Whew! Plenty of garlic dishes

Some 132,000 folks streamed through this summer's Garlic Festival in Gilroy, Calif., a three-day extravaganza of music, food and homage to the stinking rose. A 2003 garlic festival queen was crowned, and first-place cookoff honors were awarded to the contestant offering a grilled garlic salmon recipe.

Such festival recipes are the grist for The Garlic Lovers' Cookbook (Celestial Arts Publishing, 2003, paperback, $14.95), now in its third edition, offering more than 200 preparations featuring the herb that put Gilroy -- pop. 45,000 -- on the culinary map. While very little garlic is cultivated in this Silicon Valley city, lots of it is shipped to Gilroy's garlic-processing plants to be dried, chopped, minced.


The recipes found in these 262 pages call for garlic to be variously sauteed, minced, sliced, chopped, pressed, smashed, mashed, stuffed, crushed, baked and whipped into a paste. Most recipes call for fresh garlic, but there's a place, too, for garlic salt and powder.

While the herb is as famously steeped in lore as any food that comes to mind, the editors of this book allow only a two-page nod to a tradition encompassing Egyptian pharaohs, Balkan vampires and points between. King Henry V, for instance, is said to have been anointed at birth with wine and garlic by those in thrall to the notion that garlic on a baby's lips "served as a stimulant and an antiseptic."


Superstitions aside, some deference is owed an herb available for medicinal purposes today in pill form.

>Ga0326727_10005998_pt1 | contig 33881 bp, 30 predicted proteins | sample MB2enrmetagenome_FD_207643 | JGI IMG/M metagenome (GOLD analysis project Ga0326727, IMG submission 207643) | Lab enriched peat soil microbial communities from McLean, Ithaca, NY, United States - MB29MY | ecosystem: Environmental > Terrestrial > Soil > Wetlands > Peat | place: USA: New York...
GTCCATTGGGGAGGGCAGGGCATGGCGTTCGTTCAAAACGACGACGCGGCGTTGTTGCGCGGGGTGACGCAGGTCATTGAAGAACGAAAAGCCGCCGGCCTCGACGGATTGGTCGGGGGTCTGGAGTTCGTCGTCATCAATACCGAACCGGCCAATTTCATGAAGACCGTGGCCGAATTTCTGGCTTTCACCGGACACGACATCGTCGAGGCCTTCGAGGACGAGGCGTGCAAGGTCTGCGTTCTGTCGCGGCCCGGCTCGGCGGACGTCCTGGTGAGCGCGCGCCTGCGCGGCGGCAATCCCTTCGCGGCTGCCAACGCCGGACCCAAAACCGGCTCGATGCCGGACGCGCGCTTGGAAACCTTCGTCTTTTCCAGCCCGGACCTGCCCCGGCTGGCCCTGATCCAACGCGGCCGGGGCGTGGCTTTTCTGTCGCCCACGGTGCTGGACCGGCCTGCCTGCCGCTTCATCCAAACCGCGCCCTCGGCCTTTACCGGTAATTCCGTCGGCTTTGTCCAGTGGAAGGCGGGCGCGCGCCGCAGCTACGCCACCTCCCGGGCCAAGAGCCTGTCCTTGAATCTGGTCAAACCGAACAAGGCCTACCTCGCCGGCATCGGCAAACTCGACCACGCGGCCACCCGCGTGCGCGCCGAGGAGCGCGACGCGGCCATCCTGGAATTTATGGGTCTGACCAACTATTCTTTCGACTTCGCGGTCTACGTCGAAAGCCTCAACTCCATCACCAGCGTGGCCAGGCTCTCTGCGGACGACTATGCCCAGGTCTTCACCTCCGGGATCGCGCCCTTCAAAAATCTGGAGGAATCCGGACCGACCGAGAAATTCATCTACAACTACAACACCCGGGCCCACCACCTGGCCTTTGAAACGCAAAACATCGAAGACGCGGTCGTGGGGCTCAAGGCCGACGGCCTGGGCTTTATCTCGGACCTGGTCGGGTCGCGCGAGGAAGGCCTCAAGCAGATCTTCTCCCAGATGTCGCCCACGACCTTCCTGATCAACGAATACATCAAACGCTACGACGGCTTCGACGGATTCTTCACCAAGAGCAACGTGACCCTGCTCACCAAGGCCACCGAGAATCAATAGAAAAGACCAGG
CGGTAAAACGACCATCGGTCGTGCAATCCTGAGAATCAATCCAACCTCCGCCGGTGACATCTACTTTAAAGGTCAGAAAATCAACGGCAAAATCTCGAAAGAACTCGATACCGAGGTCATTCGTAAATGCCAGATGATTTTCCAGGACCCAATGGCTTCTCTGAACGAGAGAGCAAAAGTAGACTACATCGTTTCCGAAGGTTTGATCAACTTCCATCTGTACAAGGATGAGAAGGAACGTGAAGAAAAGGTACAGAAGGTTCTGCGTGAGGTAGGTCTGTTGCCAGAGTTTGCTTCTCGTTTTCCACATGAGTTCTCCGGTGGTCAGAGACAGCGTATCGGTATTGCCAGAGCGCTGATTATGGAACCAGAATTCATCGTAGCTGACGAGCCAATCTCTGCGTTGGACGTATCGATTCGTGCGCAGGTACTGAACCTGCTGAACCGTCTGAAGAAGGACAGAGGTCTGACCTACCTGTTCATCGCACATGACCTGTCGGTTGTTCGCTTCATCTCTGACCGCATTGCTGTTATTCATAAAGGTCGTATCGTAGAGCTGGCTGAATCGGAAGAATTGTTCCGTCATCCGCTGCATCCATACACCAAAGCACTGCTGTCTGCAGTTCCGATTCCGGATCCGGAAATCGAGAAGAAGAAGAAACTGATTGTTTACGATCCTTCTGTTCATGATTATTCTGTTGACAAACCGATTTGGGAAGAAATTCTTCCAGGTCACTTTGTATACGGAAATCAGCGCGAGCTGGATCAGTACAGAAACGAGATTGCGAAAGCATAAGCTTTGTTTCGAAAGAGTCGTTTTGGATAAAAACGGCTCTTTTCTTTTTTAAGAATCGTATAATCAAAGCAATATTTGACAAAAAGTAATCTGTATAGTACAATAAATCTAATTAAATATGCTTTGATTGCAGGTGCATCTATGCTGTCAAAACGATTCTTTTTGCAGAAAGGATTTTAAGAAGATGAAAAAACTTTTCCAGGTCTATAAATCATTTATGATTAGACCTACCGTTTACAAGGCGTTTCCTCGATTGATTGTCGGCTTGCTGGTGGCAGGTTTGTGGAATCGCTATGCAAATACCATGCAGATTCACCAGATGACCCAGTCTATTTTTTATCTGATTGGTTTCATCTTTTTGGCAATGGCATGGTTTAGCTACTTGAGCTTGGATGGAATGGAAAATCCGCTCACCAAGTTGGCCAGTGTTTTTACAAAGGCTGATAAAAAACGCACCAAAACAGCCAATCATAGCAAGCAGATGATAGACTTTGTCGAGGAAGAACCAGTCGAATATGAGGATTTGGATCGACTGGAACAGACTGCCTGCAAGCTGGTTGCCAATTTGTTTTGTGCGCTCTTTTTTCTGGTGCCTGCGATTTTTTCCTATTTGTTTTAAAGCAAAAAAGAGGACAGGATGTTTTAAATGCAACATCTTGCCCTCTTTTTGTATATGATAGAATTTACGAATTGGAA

A subject with this many layers can hardly be covered in one book, and no such attempt is made here. The emphasis is on recipes, which will carry you from the appetizer to soup, salad and entree, stopping short of dessert. Sorry, no garlic ice cream here, although the walnuts-and-garlic pasta sauce might suggest sweetened variations to the creative home cook with the time and a mind to experiment.

The recipes are kept quite simple, but if the one sampled for this review is a reliable test, adjustments may be necessary for happy outcomes. The following formula, for example, incorporates a few revisions from published instructions, which called for whole mushrooms and longer shrimp cooking time, which may have left the shrimp rubbery.

Tipsy Garlic Shrimp

Makes 2 servings

1/4 cup butter, plus more if needed

3 cloves fresh garlic, crushed

1 cup mushrooms, stems removed, sliced very thin


1 tablespoon lemon juice

12 ounces shrimp, shelled and deveined

1 cup white wine

2 tablespoon cornstarch mixed with just enough water to dissolve

Melt butter in large skillet over medium to high heat. Add crushed garlic and mushrooms and saute until golden-brown.

Mix in lemon juice and shrimp (add more butter if necessary here), and cook about 1 minute. Remove shrimp. Add wine, increase heat and bring to a boil. Remove from heat and add cornstarch mixture; mix and return to heat until sauce is thickened. Return shrimp to pan; cook another minute. Serve over rice.